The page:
Lack of Supplies Not Faith Often Derails Family Planning Print
Religious groups discouraging family planning make for eye-catching headlines in the United States. Although some faith-based groups do speak out against family planning, it is frequently lack of supplies and information and not faith that inhibits couples in developing nations from planning and safely spacing the births of their children.
 
In reality, people of faith and faith-based organizations are providing family planning services in places where families struggle to feed their children and women often die in childbirth. In order to address the issue of family planning supplies shortages, CCIH released a guide to help community-based health care facilities acquire a secure and steady supply of contraceptives. The guide, Getting Contraceptives to Health Facilities: 10 Questions for Community-Based Groups to Consider, aims to help organizations plan and implement the process of ensuring a consistent supply of family planning commodities for facilities, field sites and health workers.
 
Christian Relief and Development, Inc. (CRDI) is one example of an organization working to meet the needs of women to safely space births. CRDI operates a clinic that provides family planning in the Democratic Republic of Congo (DRC) which has a maternal mortality rate of 540 deaths per 100,000 live births and a fertility rate of 5.8 births per woman.
 
According to Armand Utshudi, founder and president of CRDI, without access to quality family planning services, unintended and closely spaced pregnancies are a real threat to women of reproductive age who live in rural areas of the DRC. “Children of mothers who conceive before their youngest child reaches two years of age can suffer from malnutrition because the child does not receive prolonged breastfeeding with the required appropriate supplemental feeding,” he explains. “And families with too closely spaced children have trouble coping with those small children at home because of increased demand on the parents to feed and care for those children.
 
When malnutrition affects children and their mothers, their immunities are weakened and they become vulnerable to common infections causing illness and death.” Studies show that a child in developing nations has an even greater risk of dying if the mother dies, or he or she has brothers or sisters very close in age. (Pictured above left: A clinic worker conducts screening tests on a pregnant woman at the CRDI clinic.)
 
The CRDI clinic staff works to help women who come for prenatal and postpartum appointments by educating them on family planning methods and providing pills, Depo-Provera injections, and condoms. According to Utshudi, while the clinic staff is grateful to receive family planning supplies from Population Services International (PSI) through its local associate, Association for Family Health (AFH) or Association de Santé Familiale, and from the United Nations Population Fund (UNFPA), there is always a need for greater financial support to provide services to the community.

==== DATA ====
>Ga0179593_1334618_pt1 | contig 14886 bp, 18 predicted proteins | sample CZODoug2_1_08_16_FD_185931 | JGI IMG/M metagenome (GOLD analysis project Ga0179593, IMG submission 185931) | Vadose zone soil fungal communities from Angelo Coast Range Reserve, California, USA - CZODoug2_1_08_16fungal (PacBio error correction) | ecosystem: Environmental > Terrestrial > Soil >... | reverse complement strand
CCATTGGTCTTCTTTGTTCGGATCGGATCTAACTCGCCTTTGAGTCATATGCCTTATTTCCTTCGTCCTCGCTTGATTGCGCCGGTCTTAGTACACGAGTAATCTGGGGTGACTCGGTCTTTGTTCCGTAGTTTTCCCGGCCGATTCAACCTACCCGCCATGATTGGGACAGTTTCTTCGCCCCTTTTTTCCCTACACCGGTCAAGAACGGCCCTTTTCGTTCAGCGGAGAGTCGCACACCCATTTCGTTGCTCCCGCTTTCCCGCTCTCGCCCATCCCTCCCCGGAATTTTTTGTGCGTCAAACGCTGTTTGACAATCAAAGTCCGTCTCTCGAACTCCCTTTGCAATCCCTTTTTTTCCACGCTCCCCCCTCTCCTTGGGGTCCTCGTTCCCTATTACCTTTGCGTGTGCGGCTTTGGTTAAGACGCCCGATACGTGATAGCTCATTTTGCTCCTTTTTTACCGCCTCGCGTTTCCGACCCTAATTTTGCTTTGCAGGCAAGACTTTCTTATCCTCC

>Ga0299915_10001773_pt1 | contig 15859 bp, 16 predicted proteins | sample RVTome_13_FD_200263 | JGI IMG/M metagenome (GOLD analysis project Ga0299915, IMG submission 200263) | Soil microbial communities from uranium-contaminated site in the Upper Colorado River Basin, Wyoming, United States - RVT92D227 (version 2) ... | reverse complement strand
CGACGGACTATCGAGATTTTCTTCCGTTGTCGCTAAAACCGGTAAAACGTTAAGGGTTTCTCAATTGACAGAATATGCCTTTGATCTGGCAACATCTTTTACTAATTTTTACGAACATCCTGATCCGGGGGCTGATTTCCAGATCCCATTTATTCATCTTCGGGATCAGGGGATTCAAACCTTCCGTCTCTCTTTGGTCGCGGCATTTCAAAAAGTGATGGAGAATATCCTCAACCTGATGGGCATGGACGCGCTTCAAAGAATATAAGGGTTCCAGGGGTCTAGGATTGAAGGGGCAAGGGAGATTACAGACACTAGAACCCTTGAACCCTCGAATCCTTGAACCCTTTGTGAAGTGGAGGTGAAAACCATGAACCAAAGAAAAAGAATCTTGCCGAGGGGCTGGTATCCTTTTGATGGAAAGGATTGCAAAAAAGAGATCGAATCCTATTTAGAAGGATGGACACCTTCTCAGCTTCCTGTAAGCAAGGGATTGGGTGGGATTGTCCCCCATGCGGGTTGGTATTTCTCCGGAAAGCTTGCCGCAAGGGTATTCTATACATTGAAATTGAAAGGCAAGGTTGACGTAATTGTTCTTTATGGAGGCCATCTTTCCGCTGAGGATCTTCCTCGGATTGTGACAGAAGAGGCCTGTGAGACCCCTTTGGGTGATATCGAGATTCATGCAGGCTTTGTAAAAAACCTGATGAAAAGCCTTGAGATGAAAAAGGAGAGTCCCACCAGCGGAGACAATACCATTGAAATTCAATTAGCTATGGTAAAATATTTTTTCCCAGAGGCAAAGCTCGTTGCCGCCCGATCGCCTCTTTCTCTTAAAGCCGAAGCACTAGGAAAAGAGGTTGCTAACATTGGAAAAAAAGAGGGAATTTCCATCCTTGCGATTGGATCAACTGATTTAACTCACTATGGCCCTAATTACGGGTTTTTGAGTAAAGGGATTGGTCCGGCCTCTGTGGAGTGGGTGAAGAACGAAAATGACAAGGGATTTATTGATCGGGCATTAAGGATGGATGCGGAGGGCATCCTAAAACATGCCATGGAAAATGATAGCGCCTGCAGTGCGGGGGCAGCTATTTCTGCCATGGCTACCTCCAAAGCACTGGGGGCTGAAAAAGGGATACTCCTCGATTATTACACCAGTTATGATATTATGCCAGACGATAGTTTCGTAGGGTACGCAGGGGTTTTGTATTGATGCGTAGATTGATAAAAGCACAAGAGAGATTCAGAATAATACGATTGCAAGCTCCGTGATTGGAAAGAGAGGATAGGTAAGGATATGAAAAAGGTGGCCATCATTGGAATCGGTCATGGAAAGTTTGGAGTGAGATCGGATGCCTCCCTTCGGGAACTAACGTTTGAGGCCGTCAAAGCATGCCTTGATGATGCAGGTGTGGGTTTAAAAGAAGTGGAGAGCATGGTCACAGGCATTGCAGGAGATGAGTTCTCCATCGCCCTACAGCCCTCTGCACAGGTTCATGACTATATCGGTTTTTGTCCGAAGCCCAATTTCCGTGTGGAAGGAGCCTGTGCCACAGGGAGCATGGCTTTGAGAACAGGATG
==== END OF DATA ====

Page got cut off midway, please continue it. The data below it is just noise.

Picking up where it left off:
The CRDI clinic serves an estimated population of 30,610. In 2010, the clinic provided prenatal services to 485 women, including delivery of tetanus toxoid to 419 pregnant women and malaria prophylaxis to 444 pregnant women. The clinic also immunized 1275 children under the age of five.
 
“Suppliers PSI and AFH encourage us (CRDI) to design our program for the long term. This is important because providing free medicines and contraceptives to clients forever is not financially sustainable to our health development programs and to the country’s health care system,” explains Utshudi. “Therefore, for the short term, receiving some donations of family planning supplies will contribute to our efforts to deliver those family planning services to clients at lower costs that the majority can afford.” (Pictured to the left: A pharmacy assistant at the CRDI clinic where contraceptives are prescribed by medical professionals.)
 
Utshudi also points to cultural barri ers in some families that can hinder the effective use of available family planning methods. In these families, he says, women have trouble involving their husbands and convincing them of the need for reproductive health and family planning services, which highlights the need for coupling distribution of supplies with continued education and outreach in the community.
 
When asked what he would like to tell people in the United States about the situation faced by women in DRC, Utshudi responds, “I would like them to know there is still an immense need for family planning services that has not been met in some parts of the country, especially in rural areas. The more support we can receive from donors and development partners for family planning supplies, the better we can serve women in those areas.”
 
November 2012
Last Updated ( Saturday, 11 May 2013 11:57 )